I remember other kids would occasionally wish that somebody would die. It was a popular way to convey hatred towards another kid. For a time, I would protest. I told them to be careful what they wished for, and that I once had the same wish fulfilled. Nobody believed me. Kids say all kinds of things, after all, so eventually I stopped. I started keeping it to myself. I even forgot about it for a while, and didn’t dwell on it whenever I would remember – until now.

I know that I didn’t kill the woman, but I wasn’t so sure as a kid. At that age I was just beginning to realize that the whole world didn’t only exist around me, for me. Santa and The Tooth Fairy and all their friends were becoming less real. I started to understand that the kids at school had their own lives after the last bell rang, as did the teachers. There were other people and other lives.

In that time of philosophical awakening, I still wasn’t sure what to make of the deathwish. Not only was I uncertain about my influence on her death, I also didn’t know how to feel about it. Should I be happy? I definitely wasn’t sad about it, she was too far away from my center. And I had, after all, gotten what I wanted. My own life improved a little now that there was one less person yelling at me, and the cost wasn’t something I could process yet. Still, I knew it wasn’t something to celebrate, so I existed in conflict.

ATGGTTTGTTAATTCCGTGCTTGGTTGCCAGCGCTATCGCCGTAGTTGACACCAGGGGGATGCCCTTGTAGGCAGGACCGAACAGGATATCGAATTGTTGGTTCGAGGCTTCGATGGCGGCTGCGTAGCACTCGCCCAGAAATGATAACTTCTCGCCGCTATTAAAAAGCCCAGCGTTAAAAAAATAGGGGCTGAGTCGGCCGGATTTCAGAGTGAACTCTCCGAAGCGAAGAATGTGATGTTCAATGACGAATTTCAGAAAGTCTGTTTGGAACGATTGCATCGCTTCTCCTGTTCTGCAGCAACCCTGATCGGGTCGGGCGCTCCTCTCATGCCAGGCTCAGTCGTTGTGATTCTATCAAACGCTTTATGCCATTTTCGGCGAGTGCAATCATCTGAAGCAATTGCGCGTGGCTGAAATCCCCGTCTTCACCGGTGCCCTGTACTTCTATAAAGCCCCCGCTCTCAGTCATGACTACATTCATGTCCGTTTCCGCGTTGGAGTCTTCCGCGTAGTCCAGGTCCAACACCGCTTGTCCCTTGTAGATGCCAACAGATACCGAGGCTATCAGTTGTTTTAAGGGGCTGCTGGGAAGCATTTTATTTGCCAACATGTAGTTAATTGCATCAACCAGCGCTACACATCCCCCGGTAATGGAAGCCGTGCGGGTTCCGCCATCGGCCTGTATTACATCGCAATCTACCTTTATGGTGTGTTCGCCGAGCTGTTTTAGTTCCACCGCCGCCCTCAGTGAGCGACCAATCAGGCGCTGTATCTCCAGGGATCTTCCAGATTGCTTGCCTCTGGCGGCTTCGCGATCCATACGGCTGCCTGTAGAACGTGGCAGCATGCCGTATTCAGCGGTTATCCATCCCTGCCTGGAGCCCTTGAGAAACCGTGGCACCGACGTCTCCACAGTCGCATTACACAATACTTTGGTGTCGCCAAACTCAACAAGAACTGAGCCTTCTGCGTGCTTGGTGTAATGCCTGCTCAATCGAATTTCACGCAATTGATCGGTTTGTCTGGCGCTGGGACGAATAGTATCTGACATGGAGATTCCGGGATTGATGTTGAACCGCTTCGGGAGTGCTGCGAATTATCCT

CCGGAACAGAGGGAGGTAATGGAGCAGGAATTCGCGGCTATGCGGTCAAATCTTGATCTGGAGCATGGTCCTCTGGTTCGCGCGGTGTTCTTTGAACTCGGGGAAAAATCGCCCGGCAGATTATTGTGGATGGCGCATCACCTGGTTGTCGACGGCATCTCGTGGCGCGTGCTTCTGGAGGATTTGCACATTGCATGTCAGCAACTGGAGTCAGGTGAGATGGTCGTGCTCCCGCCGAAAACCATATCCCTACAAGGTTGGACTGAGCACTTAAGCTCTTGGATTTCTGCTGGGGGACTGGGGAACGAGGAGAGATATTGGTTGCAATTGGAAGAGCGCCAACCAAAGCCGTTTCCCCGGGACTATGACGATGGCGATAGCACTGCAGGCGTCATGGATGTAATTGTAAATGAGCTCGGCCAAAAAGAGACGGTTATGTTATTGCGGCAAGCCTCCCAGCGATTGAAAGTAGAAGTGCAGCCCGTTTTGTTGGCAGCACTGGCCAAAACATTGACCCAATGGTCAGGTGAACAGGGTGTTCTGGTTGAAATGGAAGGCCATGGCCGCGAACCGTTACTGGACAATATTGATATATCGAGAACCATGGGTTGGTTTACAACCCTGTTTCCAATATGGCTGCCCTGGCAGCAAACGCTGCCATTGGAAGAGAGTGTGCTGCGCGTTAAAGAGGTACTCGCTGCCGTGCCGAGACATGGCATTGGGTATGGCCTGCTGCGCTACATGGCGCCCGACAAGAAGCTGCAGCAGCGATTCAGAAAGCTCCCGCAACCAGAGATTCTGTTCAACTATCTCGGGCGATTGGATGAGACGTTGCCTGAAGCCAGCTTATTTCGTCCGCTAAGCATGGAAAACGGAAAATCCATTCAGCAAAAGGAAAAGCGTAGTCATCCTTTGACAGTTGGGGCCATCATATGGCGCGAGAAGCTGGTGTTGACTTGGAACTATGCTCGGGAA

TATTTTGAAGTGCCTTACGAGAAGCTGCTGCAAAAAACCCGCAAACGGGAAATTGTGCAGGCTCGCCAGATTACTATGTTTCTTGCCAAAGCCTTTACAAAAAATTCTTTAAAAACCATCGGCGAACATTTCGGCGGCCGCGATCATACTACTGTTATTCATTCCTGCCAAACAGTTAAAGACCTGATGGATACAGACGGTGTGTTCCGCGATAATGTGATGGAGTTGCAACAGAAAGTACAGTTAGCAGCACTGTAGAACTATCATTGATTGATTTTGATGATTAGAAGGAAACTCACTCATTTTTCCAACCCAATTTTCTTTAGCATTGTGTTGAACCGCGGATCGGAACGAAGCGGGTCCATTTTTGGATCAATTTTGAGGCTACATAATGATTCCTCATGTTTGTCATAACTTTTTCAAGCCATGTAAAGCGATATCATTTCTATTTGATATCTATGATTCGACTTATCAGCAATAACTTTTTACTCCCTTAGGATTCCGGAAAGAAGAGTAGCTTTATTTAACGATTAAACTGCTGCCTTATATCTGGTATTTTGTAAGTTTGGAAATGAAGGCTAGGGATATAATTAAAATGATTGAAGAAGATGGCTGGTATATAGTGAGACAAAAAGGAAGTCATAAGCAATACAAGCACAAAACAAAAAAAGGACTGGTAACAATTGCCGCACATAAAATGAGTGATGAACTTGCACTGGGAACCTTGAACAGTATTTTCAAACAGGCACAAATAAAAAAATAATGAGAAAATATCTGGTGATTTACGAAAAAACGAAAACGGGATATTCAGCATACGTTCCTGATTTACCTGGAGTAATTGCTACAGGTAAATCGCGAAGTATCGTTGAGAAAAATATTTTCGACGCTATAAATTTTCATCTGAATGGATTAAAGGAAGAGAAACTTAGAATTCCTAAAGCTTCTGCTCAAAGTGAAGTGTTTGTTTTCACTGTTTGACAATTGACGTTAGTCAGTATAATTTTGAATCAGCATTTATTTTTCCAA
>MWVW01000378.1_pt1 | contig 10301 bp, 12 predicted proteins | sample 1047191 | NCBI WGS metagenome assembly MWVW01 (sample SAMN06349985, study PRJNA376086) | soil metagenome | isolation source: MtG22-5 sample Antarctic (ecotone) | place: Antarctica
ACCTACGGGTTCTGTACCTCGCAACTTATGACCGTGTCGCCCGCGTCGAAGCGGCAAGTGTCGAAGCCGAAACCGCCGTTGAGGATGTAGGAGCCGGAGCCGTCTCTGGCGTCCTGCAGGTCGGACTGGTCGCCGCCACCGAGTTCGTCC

In hindsight, I know that kids will be kids, and it was just bad luck that I was the one with a deathwish granted. In a strange way, I’m thankful. If somebody had to die, at least I learned something from it. While not a grand transformation, I think it made me consider my words with more care. I think it made me a better person.

After 4th grade we moved to Missoula, and I never saw or talked to Jared and Devin again. I mostly forgot about them until very recently, that part of my life fading in my memory. I wonder what, if anything, they remember about me, and what stories they could tell about my family, what they thought was weird about us.

And sometimes I wonder if they, too, know that not every wish should be granted.